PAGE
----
The Changing Social Media Landscape

Social Media

Social media is important to every business that has a web presence these days. Not only does it help Google to recognise a company and their website as being potentially valuable, the marketing opportunity afforded by social is invaluable.

Until last year, social wasn’t really a trusted marketing tool as it was too difficult to measure ROI. However, this has changed now and it’s widely thought that social is the new form of advertising.

 Consumer conversation

This is because social works differently to other forms of advertising and this has essentially changed the way that businesses communicate with customers. Previously, businesses held the power for the most part, whilst now, consumers are firmly in the driving seat.

Social media is useful for establishing and building a brand as the message can be uniform across all platforms. Further to this, a brand can really express its personality through social as it allows for direct interaction with the customer.

However, depending on your industry, not all social channels are suitable for all industries, although most can be adapted to suit.

Users for the major social networks (As of March 2nd 2013)

  • Facebook: 1.06 bn active monthly users: 608m mobile users, 42m pages and 9m third-party applications
  • Twitter: 500 million total users, more than 200 million active users
  • Google+: 343 active users
  • Pinterest: 40m users*
  • YouTube: 800m users
  • LinkedIn: 200m users
  • Tumblr: 96 million blogs (as of 2nd March 2013)

*40m estimated as of October 2012, Pinterest has around 25m unique visitors per month.

As you can see from the user statistics, Facebook remains the largest social network in the world, although people accessing the site via a PC dropped 4% last year.

However, this is due to the rise in mobile usage and applies to most of the social networks, with the exception of Pinterest, which is still experiencing strong growth. Mobile global traffic increased 70% compared to the previous year in 2012 and 92% of all mobile handset internet traffic was generated by smartphones last year.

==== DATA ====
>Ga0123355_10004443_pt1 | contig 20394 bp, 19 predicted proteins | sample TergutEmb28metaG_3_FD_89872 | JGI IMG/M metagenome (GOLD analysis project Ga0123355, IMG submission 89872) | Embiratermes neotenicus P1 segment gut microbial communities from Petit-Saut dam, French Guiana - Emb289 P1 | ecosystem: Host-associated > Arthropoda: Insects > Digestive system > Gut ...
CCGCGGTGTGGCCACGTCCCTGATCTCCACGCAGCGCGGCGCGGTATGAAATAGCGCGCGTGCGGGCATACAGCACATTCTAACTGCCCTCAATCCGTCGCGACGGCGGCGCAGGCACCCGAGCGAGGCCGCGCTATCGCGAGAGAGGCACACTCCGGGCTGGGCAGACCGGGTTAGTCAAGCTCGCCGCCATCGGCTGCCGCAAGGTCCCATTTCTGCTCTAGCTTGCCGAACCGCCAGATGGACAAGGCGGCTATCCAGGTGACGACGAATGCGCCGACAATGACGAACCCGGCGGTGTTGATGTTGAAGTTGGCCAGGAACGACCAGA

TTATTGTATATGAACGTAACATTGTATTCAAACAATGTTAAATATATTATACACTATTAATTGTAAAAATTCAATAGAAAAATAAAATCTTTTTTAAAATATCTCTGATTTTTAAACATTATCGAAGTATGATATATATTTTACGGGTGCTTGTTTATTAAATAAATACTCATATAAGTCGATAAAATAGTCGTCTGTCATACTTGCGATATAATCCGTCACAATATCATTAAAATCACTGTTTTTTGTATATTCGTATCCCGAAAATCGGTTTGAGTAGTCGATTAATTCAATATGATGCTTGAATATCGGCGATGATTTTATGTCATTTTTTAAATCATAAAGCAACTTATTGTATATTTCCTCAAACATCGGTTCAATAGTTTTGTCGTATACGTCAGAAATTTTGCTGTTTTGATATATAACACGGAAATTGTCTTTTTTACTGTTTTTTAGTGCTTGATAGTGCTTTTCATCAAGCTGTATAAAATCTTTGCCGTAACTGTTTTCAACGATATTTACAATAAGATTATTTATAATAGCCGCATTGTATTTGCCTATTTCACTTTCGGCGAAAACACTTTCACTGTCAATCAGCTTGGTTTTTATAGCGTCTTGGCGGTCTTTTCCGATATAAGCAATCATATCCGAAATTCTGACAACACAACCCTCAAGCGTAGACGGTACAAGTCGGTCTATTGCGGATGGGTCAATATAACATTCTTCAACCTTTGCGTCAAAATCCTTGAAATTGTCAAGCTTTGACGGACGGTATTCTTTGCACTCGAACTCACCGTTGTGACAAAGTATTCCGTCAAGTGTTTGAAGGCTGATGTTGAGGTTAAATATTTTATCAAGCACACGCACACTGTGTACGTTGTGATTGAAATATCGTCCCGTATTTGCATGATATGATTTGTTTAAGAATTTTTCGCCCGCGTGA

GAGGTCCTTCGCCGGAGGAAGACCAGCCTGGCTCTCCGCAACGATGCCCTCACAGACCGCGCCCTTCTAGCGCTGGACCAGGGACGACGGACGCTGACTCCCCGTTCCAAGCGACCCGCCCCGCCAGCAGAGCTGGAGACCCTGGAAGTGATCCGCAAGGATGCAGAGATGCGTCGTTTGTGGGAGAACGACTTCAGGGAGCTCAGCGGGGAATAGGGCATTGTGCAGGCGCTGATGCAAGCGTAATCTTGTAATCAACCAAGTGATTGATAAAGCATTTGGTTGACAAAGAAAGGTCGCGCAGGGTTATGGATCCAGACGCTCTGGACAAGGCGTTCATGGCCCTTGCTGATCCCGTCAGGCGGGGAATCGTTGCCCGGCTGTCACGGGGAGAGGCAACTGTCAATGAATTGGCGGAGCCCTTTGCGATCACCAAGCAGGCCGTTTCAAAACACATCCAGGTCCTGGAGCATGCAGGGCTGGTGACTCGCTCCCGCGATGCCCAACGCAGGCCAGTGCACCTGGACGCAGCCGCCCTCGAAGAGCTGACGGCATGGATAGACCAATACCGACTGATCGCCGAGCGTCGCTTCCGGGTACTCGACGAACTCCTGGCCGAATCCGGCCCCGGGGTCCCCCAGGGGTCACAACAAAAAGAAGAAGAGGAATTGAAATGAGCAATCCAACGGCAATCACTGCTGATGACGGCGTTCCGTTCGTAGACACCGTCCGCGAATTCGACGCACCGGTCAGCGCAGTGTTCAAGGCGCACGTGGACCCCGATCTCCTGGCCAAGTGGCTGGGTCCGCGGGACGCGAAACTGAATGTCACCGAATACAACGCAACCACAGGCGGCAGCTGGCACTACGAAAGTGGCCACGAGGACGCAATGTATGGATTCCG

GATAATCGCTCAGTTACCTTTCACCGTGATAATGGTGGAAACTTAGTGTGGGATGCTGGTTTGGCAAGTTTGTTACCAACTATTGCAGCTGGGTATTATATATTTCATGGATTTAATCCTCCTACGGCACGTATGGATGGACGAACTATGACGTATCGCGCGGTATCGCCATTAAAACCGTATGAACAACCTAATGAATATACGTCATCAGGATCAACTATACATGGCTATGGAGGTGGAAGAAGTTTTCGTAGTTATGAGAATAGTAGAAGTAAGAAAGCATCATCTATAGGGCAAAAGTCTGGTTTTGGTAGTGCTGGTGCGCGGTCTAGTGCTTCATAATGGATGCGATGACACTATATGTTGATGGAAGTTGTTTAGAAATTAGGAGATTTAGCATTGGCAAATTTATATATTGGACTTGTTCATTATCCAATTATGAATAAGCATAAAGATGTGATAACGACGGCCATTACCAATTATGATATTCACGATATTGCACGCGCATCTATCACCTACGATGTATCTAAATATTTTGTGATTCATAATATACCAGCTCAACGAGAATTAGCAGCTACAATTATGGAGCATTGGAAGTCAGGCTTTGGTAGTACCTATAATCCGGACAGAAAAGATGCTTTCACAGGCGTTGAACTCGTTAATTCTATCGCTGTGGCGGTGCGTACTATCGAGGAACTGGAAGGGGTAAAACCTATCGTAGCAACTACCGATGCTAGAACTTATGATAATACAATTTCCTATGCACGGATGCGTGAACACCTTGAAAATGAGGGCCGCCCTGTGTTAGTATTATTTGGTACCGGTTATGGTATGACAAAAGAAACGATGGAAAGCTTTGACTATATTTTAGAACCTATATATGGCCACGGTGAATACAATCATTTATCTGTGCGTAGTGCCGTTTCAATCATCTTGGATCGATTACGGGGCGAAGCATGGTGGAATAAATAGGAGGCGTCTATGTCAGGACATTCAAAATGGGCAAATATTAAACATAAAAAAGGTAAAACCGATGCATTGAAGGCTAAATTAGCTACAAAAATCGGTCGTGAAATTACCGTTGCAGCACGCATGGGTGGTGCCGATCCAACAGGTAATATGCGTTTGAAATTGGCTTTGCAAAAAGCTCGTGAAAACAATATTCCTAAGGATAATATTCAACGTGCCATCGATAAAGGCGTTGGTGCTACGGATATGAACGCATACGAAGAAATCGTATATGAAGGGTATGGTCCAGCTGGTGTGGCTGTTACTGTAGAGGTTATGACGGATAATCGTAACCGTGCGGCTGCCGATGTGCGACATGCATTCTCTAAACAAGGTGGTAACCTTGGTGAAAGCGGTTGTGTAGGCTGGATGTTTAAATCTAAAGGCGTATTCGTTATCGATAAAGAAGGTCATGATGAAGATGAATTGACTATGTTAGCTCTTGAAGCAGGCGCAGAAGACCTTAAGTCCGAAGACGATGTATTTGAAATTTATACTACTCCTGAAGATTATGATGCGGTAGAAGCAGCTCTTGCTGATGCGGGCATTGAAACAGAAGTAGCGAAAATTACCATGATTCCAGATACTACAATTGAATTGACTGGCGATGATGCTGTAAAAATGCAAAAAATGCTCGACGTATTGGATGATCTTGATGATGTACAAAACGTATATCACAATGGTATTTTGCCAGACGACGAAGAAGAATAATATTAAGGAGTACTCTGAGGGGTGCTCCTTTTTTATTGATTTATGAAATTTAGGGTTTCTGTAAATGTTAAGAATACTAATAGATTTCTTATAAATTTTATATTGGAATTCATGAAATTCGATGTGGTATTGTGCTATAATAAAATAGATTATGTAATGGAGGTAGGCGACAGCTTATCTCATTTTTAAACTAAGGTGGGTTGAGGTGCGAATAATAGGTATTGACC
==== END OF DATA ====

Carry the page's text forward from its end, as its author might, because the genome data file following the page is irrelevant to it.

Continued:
Which social network?

When planning a social media marketing campaign, it’s important to do some homework and ensure that you are reaching the right audience, as well as addressing them in a way that they can relate to.

This obviously varies from industry to industry; whilst a business-to-consumer (B2C) company will want to keep content informal, different language will be used by a business-to-business (B2B) company.

Bearing this in mind, which channels should you choose to launch your campaign?

Facebook is more of a B2C resource, mostly due to the sheer amount of users and the nature of the site. For retailers and eCommerce, Facebook is the ideal platform for a marketing campaign.

That’s not to say that a B2B company can’t use Facebook, it can. However, again this depends on industry. Service providers and publishers all use Facebook to help distribute content and their company message and it’s relatively useful to them. However, for a manufacturing or industrial business, it has little use as the niche is too small to be able to reach the right people on such a large site.

Google+ is similar to Facebook in nature and is great for reaching consumers and publishers. The video hangouts make for a useful tool for collaborative meetings and getting a message out to a small selection of people. Webinars can also be held, which are a great marketing tool and help companies to produce thought leaders.

LinkedIn, on the other hand is ideal for B2B, including manufacturing and industrial businesses, as it is peopled by professionals from all industries. LinkedIn is a powerful resource and should be used to network with others in the same industry, as well as to create a company page and discussion group to boost engagement.

Twitter (B2B, B2C) has its uses for all types of business and can be used to distribute content effectively. By this, I mean company news, blogs, updates, special offers and so on. It does take time for Twitter to be effective, but it’s worth it, just be careful to check the account often and interact with others in the same industry, targeting your audience by who you follow.